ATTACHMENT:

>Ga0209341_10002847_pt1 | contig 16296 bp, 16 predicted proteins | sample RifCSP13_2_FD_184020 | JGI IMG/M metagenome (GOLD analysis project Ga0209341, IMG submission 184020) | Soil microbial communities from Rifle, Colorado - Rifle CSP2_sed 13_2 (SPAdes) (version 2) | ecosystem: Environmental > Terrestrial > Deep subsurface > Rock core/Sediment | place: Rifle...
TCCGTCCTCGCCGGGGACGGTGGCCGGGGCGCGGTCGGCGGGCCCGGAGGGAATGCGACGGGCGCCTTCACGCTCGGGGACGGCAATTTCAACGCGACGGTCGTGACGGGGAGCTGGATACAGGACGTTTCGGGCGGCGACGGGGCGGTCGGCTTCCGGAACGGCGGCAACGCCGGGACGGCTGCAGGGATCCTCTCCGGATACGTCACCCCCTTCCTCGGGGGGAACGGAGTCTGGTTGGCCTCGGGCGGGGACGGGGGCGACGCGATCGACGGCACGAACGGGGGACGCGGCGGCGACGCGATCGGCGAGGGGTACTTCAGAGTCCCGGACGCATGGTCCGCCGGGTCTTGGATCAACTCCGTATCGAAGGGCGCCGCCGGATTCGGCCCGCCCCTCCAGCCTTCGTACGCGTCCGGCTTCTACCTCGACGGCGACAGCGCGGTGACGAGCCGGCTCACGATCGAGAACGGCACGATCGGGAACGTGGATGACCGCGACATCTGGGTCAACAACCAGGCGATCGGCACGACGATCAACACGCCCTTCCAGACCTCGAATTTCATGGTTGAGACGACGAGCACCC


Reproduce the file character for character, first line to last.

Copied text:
>Ga0209341_10002847_pt1 | contig 16296 bp, 16 predicted proteins | sample RifCSP13_2_FD_184020 | JGI IMG/M metagenome (GOLD analysis project Ga0209341, IMG submission 184020) | Soil microbial communities from Rifle, Colorado - Rifle CSP2_sed 13_2 (SPAdes) (version 2) | ecosystem: Environmental > Terrestrial > Deep subsurface > Rock core/Sediment | place: Rifle...
TCCGTCCTCGCCGGGGACGGTGGCCGGGGCGCGGTCGGCGGGCCCGGAGGGAATGCGACGGGCGCCTTCACGCTCGGGGACGGCAATTTCAACGCGACGGTCGTGACGGGGAGCTGGATACAGGACGTTTCGGGCGGCGACGGGGCGGTCGGCTTCCGGAACGGCGGCAACGCCGGGACGGCTGCAGGGATCCTCTCCGGATACGTCACCCCCTTCCTCGGGGGGAACGGAGTCTGGTTGGCCTCGGGCGGGGACGGGGGCGACGCGATCGACGGCACGAACGGGGGACGCGGCGGCGACGCGATCGGCGAGGGGTACTTCAGAGTCCCGGACGCATGGTCCGCCGGGTCTTGGATCAACTCCGTATCGAAGGGCGCCGCCGGATTCGGCCCGCCCCTCCAGCCTTCGTACGCGTCCGGCTTCTACCTCGACGGCGACAGCGCGGTGACGAGCCGGCTCACGATCGAGAACGGCACGATCGGGAACGTGGATGACCGCGACATCTGGGTCAACAACCAGGCGATCGGCACGACGATCAACACGCCCTTCCAGACCTCGAATTTCATGGTTGAGACGACGAGCACCC